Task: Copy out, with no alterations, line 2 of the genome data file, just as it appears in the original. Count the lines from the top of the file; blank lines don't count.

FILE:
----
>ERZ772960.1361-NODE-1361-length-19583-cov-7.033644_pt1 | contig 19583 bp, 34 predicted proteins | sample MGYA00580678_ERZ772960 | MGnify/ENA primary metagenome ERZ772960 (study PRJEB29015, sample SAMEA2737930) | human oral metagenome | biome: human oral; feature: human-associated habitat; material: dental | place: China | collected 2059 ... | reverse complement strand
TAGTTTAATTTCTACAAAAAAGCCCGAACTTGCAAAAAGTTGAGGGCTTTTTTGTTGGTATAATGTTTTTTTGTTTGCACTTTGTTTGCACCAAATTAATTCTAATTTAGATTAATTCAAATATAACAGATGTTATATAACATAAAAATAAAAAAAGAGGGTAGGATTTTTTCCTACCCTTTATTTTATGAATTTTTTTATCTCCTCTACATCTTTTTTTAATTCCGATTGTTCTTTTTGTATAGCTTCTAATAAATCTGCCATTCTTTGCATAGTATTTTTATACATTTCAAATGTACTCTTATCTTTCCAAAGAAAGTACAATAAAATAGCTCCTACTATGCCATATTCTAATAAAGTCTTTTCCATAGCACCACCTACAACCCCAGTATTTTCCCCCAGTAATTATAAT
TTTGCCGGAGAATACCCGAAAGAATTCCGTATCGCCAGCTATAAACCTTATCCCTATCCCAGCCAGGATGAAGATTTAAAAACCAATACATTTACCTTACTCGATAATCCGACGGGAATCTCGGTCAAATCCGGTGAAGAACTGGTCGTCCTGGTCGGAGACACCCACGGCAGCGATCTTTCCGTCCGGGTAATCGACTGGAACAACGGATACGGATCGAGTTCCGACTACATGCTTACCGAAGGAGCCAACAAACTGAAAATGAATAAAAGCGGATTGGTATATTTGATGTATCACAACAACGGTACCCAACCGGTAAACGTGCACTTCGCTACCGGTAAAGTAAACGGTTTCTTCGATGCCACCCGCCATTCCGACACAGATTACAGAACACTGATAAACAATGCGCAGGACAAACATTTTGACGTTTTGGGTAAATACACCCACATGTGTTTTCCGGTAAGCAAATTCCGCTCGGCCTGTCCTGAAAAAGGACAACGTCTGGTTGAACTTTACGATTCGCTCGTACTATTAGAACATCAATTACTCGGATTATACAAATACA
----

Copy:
TAGTTTAATTTCTACAAAAAAGCCCGAACTTGCAAAAAGTTGAGGGCTTTTTTGTTGGTATAATGTTTTTTTGTTTGCACTTTGTTTGCACCAAATTAATTCTAATTTAGATTAATTCAAATATAACAGATGTTATATAACATAAAAATAAAAAAAGAGGGTAGGATTTTTTCCTACCCTTTATTTTATGAATTTTTTTATCTCCTCTACATCTTTTTTTAATTCCGATTGTTCTTTTTGTATAGCTTCTAATAAATCTGCCATTCTTTGCATAGTATTTTTATACATTTCAAATGTACTCTTATCTTTCCAAAGAAAGTACAATAAAATAGCTCCTACTATGCCATATTCTAATAAAGTCTTTTCCATAGCACCACCTACAACCCCAGTATTTTCCCCCAGTAATTATAAT